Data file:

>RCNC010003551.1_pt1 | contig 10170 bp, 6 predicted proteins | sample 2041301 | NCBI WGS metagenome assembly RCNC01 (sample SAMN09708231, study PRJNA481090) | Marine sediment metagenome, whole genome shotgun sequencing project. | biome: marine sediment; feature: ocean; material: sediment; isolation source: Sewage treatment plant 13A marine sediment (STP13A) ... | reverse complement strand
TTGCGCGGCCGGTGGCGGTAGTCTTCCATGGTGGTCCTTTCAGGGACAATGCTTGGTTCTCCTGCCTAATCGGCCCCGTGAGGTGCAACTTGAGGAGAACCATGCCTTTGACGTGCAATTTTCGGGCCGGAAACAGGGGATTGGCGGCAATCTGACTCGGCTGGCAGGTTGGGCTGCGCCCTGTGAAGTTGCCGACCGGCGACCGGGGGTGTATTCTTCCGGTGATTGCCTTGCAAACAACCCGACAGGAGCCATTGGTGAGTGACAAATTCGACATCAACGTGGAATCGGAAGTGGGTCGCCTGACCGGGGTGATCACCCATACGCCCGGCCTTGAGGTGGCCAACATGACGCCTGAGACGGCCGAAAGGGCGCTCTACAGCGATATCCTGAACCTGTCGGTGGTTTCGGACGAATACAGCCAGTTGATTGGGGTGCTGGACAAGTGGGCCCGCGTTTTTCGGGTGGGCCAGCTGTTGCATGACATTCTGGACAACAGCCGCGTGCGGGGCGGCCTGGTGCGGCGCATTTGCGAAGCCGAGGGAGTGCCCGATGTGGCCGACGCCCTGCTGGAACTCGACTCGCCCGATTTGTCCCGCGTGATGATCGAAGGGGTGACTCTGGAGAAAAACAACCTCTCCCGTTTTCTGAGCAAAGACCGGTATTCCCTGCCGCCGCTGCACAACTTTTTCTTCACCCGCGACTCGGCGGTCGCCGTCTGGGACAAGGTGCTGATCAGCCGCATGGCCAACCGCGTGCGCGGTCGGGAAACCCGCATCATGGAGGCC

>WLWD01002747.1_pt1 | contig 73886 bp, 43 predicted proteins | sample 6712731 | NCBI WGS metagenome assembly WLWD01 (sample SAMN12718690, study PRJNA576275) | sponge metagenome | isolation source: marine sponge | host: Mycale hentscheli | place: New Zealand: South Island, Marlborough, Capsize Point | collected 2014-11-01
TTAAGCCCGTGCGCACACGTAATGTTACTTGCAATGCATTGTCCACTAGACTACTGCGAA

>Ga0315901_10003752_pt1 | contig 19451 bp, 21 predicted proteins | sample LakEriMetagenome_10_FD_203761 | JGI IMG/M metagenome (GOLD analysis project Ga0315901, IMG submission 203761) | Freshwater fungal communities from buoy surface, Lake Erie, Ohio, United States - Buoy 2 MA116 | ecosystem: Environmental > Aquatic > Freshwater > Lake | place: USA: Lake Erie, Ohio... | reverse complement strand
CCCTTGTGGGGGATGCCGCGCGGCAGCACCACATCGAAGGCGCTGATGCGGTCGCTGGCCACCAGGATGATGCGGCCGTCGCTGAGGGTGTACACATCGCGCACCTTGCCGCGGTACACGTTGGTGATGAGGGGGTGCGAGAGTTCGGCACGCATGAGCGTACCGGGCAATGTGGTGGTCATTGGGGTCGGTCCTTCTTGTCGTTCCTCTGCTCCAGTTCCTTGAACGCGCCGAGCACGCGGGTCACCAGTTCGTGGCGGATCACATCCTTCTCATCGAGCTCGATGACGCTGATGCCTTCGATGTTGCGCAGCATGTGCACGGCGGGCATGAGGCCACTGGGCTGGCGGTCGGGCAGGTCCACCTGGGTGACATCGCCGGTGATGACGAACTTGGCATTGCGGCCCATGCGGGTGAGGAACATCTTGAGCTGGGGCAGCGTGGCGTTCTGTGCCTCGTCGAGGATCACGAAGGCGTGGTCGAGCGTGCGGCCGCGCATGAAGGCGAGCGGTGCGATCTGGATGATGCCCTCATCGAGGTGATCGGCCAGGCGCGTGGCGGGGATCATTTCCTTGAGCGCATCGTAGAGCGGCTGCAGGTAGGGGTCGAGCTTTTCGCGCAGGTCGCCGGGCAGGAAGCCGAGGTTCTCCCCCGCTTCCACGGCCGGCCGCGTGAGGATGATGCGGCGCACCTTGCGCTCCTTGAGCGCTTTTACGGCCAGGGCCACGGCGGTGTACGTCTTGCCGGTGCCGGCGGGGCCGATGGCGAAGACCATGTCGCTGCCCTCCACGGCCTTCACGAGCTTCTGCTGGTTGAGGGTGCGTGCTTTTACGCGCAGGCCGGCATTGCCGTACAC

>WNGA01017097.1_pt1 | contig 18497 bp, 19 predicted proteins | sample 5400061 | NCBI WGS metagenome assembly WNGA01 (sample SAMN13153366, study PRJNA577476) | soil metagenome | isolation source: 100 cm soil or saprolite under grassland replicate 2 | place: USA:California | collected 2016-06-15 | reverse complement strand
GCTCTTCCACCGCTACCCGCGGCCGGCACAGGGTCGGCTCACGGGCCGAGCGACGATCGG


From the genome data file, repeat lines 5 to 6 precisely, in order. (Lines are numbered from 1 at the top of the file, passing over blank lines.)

>Ga0315901_10003752_pt1 | contig 19451 bp, 21 predicted proteins | sample LakEriMetagenome_10_FD_203761 | JGI IMG/M metagenome (GOLD analysis project Ga0315901, IMG submission 203761) | Freshwater fungal communities from buoy surface, Lake Erie, Ohio, United States - Buoy 2 MA116 | ecosystem: Environmental > Aquatic > Freshwater > Lake | place: USA: Lake Erie, Ohio... | reverse complement strand
CCCTTGTGGGGGATGCCGCGCGGCAGCACCACATCGAAGGCGCTGATGCGGTCGCTGGCCACCAGGATGATGCGGCCGTCGCTGAGGGTGTACACATCGCGCACCTTGCCGCGGTACACGTTGGTGATGAGGGGGTGCGAGAGTTCGGCACGCATGAGCGTACCGGGCAATGTGGTGGTCATTGGGGTCGGTCCTTCTTGTCGTTCCTCTGCTCCAGTTCCTTGAACGCGCCGAGCACGCGGGTCACCAGTTCGTGGCGGATCACATCCTTCTCATCGAGCTCGATGACGCTGATGCCTTCGATGTTGCGCAGCATGTGCACGGCGGGCATGAGGCCACTGGGCTGGCGGTCGGGCAGGTCCACCTGGGTGACATCGCCGGTGATGACGAACTTGGCATTGCGGCCCATGCGGGTGAGGAACATCTTGAGCTGGGGCAGCGTGGCGTTCTGTGCCTCGTCGAGGATCACGAAGGCGTGGTCGAGCGTGCGGCCGCGCATGAAGGCGAGCGGTGCGATCTGGATGATGCCCTCATCGAGGTGATCGGCCAGGCGCGTGGCGGGGATCATTTCCTTGAGCGCATCGTAGAGCGGCTGCAGGTAGGGGTCGAGCTTTTCGCGCAGGTCGCCGGGCAGGAAGCCGAGGTTCTCCCCCGCTTCCACGGCCGGCCGCGTGAGGATGATGCGGCGCACCTTGCGCTCCTTGAGCGCTTTTACGGCCAGGGCCACGGCGGTGTACGTCTTGCCGGTGCCGGCGGGGCCGATGGCGAAGACCATGTCGCTGCCCTCCACGGCCTTCACGAGCTTCTGCTGGTTGAGGGTGCGTGCTTTTACGCGCAGGCCGGCATTGCCGTACAC